Does it require equipment of any kind? Is it something that you associate with other activities like reading and writing? If so, why?

What occasions force you think carefully about something? How often do they arise?

Also, what are the typical consequences of careful thought? Does it generate ideas or beliefs? Does it undermine your previously held beliefs? Do you associate “thinking carefully” with “changing your mind” or with “coming up with something to say”?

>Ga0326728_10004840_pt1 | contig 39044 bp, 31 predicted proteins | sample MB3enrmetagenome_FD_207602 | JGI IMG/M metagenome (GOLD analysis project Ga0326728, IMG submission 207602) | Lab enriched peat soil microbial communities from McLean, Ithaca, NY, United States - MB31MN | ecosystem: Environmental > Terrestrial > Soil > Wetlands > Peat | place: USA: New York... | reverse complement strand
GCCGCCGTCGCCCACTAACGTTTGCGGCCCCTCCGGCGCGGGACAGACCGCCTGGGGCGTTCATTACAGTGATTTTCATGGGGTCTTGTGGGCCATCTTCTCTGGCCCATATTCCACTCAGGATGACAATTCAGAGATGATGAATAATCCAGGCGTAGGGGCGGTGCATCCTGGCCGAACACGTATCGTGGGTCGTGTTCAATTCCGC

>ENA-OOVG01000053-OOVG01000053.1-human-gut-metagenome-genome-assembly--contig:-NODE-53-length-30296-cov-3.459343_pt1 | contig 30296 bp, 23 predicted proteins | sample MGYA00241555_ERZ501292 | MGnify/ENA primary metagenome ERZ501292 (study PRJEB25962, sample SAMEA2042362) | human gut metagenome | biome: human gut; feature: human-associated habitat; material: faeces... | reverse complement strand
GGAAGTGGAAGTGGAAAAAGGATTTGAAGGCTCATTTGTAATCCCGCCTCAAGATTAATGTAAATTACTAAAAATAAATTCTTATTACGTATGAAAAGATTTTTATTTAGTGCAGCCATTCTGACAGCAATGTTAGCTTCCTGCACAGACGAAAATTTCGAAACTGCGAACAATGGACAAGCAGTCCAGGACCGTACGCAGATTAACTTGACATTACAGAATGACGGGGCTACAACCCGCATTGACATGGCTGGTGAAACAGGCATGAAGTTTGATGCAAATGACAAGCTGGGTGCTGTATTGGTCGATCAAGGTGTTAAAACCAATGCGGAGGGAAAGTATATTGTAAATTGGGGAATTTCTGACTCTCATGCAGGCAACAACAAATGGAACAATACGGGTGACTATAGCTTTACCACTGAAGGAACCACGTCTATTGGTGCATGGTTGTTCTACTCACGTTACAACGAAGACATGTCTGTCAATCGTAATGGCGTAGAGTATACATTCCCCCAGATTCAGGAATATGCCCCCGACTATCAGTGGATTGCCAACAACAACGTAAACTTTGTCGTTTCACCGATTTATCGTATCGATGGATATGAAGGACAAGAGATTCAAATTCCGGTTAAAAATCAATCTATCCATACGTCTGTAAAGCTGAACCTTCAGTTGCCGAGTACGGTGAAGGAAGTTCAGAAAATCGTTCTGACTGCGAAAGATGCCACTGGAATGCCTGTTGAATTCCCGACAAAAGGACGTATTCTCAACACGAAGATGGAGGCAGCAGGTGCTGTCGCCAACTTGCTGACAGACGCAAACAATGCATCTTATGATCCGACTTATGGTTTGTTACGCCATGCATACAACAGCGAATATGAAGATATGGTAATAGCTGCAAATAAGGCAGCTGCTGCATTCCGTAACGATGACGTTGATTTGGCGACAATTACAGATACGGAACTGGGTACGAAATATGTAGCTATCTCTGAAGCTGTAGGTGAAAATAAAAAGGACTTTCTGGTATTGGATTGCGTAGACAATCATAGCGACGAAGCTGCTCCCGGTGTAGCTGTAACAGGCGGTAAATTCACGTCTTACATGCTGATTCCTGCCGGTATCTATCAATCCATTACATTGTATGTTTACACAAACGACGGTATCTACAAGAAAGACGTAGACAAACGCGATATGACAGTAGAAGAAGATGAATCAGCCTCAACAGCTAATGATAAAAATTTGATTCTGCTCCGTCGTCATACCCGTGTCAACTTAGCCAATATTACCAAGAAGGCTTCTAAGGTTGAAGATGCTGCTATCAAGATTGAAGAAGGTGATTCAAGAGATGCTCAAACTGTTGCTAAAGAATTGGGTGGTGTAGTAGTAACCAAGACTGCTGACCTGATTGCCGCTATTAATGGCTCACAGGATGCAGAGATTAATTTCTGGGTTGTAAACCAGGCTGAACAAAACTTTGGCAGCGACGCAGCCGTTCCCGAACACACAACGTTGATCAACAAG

Finally, does your position as an academic support your ability to think carefully? Turning this question back on yourself: have you made optimal use of your conditions to foster care in your thinking? Have you organized your work to allow you to consider matters of concern to you and your peers in careful and thoughtful manner?

Lots of questions. I’ll take up some possible answers in subsequent posts.